Tomorrow, on the 7th of May, 2014, I will be fifty-one years old. The novelty of turning fifty now past, I find myself wondering how to emotionally approach this very average-sounding, non-landmark of a birthday. It’s interesting to me that although aging is a concept I admittedly have a hard time with, I haven’t invested a lot of energy or thought into it – certainly not the way I did last year’s birthday. And when I do pause for a moment to consider what’s happening here, I feel a bit stuck. I’m getting older, but somehow I’m still not adjusting. Somehow, I still don’t believe it.
This time last year I was twenty-something pounds lighter after a long and successful campaign on the Atkins diet. I passed my fiftieth summer looking and feeling great. I even got to visit Chicago, got to sing in front of some audiences, eat some fabulous food, visit much-missed friends and favorite places… And all while not being two dress sizes too big for me. (Say what you will, I don’t care. You’re right, I am not liberated, modern or emotionally responsible about this; life just feels a whole lot better as a size 10. Sorry, but for me it’s true.) There were some moments in which I felt absolutely glowing and good; positivity and energy radiated from me without effort… It had been some years since I’d felt this way, and I was a bit surprised to notice how familiar a feeling it was – and how not only enjoyable it felt to look and feel good, but how powerful it was too. To have virtually no reservations about how I visually presented to people. I zipped up old favorite dresses and they felt as good as super-hero costumes. But this year, I live in a different body, and the thought most forefront in my mind each day is this: man, I fucking blew it. And once again, I look and feel frumpy. Tossed many of most of my fat clothes last year, and bought a couple new skinny outfits too, which now I simply cannot wear. Crap. Choosing clothes was hard enough, now it’s an extra tricky challenge. Oh dear Lord, whatever have I done to myself? No matter, it is what it is. The question that I’m left with now is this: what do I do next?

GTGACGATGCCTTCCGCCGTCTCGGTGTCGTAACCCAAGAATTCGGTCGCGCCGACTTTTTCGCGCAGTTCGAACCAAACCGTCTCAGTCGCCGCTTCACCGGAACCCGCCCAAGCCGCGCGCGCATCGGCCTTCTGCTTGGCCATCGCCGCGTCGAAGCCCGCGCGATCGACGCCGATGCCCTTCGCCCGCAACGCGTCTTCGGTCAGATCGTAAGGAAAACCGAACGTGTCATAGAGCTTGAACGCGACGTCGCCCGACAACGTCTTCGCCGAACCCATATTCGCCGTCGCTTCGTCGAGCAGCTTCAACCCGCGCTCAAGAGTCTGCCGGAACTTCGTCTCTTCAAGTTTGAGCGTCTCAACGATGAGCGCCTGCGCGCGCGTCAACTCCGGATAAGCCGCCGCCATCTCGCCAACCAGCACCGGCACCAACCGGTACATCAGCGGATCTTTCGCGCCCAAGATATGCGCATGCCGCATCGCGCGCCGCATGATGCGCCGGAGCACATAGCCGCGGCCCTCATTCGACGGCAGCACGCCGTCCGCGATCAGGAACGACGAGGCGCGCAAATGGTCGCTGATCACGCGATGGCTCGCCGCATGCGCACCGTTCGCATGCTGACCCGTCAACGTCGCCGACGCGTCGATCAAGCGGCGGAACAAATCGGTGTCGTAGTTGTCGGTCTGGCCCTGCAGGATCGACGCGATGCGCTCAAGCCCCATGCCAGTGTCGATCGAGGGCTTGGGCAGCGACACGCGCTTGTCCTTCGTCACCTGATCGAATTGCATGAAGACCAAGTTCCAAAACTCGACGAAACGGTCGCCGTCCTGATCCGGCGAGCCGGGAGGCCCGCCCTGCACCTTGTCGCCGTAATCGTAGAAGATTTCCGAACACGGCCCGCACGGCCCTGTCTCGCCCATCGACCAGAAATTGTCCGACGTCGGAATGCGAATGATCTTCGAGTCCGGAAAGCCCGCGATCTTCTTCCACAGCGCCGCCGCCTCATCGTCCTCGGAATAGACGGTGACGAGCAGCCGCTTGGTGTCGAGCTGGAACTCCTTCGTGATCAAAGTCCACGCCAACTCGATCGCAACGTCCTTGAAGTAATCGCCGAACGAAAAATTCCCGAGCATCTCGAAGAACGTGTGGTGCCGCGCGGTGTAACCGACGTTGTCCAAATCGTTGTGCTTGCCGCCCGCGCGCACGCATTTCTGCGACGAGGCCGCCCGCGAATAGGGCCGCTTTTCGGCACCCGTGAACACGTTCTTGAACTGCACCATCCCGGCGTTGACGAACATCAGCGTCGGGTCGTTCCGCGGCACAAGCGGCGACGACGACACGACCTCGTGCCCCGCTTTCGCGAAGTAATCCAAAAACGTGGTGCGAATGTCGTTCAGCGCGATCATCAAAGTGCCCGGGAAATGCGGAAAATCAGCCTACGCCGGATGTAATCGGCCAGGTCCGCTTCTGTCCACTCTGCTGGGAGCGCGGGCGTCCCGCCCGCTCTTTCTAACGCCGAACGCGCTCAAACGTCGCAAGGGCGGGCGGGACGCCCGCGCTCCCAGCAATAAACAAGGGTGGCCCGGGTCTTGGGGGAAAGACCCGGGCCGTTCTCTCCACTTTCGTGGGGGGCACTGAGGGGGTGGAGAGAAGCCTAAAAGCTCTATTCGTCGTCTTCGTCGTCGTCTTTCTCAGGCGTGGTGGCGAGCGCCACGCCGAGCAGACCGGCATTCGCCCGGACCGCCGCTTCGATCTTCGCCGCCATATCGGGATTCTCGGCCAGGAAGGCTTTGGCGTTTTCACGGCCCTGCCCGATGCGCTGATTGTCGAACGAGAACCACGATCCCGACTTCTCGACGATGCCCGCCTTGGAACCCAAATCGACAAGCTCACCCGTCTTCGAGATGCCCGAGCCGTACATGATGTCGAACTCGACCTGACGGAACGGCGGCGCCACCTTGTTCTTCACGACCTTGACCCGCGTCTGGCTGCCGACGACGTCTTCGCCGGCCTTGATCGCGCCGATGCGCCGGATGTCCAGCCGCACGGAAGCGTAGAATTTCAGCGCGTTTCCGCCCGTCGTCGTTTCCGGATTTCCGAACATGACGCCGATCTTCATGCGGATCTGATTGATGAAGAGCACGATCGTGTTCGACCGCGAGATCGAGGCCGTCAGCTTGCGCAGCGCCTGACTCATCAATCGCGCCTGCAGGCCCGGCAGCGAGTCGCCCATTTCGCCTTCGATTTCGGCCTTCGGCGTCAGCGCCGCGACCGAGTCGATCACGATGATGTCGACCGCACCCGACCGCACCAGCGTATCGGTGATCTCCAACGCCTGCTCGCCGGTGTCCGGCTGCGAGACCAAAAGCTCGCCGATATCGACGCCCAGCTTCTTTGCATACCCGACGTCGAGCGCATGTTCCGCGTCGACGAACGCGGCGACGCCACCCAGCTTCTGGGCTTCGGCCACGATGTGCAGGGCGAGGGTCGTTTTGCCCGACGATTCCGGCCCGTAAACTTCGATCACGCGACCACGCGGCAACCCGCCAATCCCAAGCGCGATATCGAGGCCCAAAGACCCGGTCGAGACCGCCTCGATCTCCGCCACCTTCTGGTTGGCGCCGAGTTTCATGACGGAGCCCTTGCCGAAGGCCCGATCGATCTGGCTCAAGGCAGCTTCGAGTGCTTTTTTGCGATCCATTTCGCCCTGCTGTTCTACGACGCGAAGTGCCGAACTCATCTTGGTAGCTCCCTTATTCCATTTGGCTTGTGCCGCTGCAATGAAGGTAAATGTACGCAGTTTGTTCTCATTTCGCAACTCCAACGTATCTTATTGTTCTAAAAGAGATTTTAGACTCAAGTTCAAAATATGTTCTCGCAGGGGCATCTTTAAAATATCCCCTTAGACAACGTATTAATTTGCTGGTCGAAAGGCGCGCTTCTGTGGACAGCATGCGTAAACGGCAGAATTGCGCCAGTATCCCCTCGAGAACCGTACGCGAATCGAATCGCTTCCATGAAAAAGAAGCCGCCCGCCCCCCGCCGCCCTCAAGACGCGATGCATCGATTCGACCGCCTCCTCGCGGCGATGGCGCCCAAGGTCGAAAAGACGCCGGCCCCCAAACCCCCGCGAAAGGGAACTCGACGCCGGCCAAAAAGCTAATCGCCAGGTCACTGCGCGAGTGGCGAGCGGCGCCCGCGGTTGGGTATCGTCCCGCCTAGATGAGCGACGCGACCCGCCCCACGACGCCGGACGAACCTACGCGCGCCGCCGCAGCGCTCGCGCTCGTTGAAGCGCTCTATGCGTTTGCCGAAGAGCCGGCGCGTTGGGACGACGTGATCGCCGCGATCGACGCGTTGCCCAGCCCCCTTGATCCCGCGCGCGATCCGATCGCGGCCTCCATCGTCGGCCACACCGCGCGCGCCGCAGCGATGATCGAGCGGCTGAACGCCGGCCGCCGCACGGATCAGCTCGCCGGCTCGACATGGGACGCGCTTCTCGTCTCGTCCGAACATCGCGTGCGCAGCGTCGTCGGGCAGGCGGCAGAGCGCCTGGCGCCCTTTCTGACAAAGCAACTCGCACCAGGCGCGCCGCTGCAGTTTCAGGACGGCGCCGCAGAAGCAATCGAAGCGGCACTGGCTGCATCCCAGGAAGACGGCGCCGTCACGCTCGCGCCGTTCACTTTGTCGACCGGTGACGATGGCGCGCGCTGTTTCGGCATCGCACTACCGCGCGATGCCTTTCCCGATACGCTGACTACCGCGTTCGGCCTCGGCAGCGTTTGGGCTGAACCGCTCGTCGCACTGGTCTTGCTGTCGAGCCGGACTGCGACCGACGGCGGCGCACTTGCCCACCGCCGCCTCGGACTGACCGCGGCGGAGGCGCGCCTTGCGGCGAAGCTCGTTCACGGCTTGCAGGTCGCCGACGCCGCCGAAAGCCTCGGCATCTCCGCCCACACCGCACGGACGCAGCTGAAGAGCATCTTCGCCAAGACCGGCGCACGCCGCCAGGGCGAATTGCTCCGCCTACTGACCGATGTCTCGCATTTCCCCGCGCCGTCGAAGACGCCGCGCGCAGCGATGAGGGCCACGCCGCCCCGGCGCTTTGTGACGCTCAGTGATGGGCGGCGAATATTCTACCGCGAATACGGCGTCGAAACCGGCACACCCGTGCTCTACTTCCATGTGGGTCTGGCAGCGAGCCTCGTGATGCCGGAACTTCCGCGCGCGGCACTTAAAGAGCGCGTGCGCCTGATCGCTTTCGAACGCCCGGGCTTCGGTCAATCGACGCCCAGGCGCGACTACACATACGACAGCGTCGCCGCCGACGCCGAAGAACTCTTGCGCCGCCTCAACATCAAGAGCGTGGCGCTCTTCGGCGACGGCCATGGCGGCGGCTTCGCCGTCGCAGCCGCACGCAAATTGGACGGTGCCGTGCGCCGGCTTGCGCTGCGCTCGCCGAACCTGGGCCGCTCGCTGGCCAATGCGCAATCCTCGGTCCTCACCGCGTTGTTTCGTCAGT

Ok, so I’ve quit smoking, I’ve done the fad diet thing, I’ve gone months without a glass of wine, I have myself a brand-spanking new giant tv and a dvd player and all the Richard Simmons workout videos I can ever use. The trick here seems to be to get it all going at the same time. Since being a mother I haven’t ever had my game on like I had in the old days. Almost… but not quite. Like a bump under the rug, one weakness or another shows up in a corner while the rest of the room looks tidy and put together. So the game plan for going forward seems obvious, but daunting: just get plain healthy. It makes sense, really. It would be so much more enjoyable to feel lighter, more flexible, less driven by a jones and more by an organic desire just to be well. I can guess such a world exists, but it may as well be on another planet the way I feel right now. Gotta be honest here, food is the great reward at the end of a long and tiring day. The pure pleasure of sitting down to a tub of hummus and a stack of pita break with my kid when we return home is a highlight of the day. What would replace that? What will I look forward to if I don’t have my snacks, my wine? I have to figure it out, because I can’t eat as I used to, and while I may love my after school snacks, I sure don’t love the new body that came with em. So one goal for the ‘new year’ might be an overall re-tuning of my routines. A more watchful eye on portions and a workout time scheduled into my day just like I’d make time for practicing or teaching. I guess. A healthy, flexible and trim body sure would be a nice birthday present to give myself. And if I plan on going low and slow, it’ll probably take me a year to get my gift ready…